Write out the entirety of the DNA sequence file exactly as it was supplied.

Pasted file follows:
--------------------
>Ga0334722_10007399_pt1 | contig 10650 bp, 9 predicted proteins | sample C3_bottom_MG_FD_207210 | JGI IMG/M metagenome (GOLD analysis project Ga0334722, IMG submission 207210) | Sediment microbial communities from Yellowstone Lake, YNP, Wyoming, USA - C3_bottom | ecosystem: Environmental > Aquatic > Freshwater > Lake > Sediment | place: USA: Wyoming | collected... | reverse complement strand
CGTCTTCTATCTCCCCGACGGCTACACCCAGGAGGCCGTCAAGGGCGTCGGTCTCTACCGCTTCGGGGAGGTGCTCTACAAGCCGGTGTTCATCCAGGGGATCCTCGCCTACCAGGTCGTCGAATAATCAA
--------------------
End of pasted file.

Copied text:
>Ga0334722_10007399_pt1 | contig 10650 bp, 9 predicted proteins | sample C3_bottom_MG_FD_207210 | JGI IMG/M metagenome (GOLD analysis project Ga0334722, IMG submission 207210) | Sediment microbial communities from Yellowstone Lake, YNP, Wyoming, USA - C3_bottom | ecosystem: Environmental > Aquatic > Freshwater > Lake > Sediment | place: USA: Wyoming | collected... | reverse complement strand
CGTCTTCTATCTCCCCGACGGCTACACCCAGGAGGCCGTCAAGGGCGTCGGTCTCTACCGCTTCGGGGAGGTGCTCTACAAGCCGGTGTTCATCCAGGGGATCCTCGCCTACCAGGTCGTCGAATAATCAA